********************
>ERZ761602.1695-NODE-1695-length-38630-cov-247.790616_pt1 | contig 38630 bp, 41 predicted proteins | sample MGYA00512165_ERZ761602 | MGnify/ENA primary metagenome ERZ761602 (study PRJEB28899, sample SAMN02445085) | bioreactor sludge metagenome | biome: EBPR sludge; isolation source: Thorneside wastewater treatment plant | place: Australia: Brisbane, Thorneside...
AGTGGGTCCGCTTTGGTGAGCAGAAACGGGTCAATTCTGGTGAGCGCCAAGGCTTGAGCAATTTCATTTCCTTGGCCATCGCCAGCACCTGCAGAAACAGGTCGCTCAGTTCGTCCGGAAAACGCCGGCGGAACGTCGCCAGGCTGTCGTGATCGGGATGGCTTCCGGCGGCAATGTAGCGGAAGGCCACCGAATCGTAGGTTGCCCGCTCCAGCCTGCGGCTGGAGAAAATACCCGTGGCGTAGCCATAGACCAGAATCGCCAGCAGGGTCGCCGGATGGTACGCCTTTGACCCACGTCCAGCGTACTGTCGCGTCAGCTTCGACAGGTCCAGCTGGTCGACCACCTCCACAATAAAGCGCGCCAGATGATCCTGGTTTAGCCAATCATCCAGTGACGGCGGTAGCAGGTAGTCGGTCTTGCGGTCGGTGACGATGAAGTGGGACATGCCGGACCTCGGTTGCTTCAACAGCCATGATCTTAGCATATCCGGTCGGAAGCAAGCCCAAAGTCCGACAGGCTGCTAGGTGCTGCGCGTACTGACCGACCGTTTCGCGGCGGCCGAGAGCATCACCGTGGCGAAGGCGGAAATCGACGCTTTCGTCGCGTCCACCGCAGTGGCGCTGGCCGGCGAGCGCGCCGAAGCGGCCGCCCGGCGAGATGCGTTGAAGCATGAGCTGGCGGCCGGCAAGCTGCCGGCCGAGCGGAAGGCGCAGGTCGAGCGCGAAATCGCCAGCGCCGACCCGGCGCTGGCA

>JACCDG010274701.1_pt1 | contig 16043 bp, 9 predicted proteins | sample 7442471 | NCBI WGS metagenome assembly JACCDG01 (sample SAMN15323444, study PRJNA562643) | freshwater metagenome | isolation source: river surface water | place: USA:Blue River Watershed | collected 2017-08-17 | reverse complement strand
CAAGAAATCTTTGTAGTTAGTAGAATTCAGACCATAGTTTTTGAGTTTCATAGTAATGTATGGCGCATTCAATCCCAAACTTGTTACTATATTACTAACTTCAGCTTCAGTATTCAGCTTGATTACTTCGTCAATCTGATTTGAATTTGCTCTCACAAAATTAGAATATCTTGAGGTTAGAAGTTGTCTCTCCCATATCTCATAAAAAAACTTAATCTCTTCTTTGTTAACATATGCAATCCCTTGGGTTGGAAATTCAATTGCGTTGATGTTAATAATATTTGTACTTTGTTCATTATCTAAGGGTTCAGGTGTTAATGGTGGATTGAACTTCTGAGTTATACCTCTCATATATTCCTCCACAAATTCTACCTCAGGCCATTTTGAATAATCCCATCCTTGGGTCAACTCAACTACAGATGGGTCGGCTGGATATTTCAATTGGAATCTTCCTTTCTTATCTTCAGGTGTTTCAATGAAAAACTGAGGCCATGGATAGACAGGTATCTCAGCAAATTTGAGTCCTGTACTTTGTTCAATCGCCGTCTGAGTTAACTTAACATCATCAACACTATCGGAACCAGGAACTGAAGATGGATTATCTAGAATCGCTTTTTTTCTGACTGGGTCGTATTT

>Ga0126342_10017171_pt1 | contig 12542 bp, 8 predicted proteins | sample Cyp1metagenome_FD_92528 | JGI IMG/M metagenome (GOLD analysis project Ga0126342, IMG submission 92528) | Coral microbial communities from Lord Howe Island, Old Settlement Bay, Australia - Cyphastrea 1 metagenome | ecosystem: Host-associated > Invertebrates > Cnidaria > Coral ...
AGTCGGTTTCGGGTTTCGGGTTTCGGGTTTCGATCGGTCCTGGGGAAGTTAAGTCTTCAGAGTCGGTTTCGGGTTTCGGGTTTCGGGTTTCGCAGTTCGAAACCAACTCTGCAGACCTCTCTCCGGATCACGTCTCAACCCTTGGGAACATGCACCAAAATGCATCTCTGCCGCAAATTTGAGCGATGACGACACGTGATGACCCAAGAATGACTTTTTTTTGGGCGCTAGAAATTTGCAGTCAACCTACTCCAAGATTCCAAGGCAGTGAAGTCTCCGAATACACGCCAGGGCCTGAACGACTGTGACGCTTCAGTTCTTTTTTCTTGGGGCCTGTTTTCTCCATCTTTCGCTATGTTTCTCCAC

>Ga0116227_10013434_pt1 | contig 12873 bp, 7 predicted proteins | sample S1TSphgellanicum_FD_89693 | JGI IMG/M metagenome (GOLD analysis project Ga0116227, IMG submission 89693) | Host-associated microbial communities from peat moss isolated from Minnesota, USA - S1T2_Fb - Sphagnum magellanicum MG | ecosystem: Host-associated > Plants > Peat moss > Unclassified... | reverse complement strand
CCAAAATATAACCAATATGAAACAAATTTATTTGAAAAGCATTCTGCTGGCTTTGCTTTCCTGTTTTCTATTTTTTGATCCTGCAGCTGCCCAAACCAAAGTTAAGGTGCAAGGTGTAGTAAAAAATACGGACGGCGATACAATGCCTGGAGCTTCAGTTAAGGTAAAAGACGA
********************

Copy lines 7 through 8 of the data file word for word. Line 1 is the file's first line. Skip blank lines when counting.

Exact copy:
>Ga0116227_10013434_pt1 | contig 12873 bp, 7 predicted proteins | sample S1TSphgellanicum_FD_89693 | JGI IMG/M metagenome (GOLD analysis project Ga0116227, IMG submission 89693) | Host-associated microbial communities from peat moss isolated from Minnesota, USA - S1T2_Fb - Sphagnum magellanicum MG | ecosystem: Host-associated > Plants > Peat moss > Unclassified... | reverse complement strand
CCAAAATATAACCAATATGAAACAAATTTATTTGAAAAGCATTCTGCTGGCTTTGCTTTCCTGTTTTCTATTTTTTGATCCTGCAGCTGCCCAAACCAAAGTTAAGGTGCAAGGTGTAGTAAAAAATACGGACGGCGATACAATGCCTGGAGCTTCAGTTAAGGTAAAAGACGA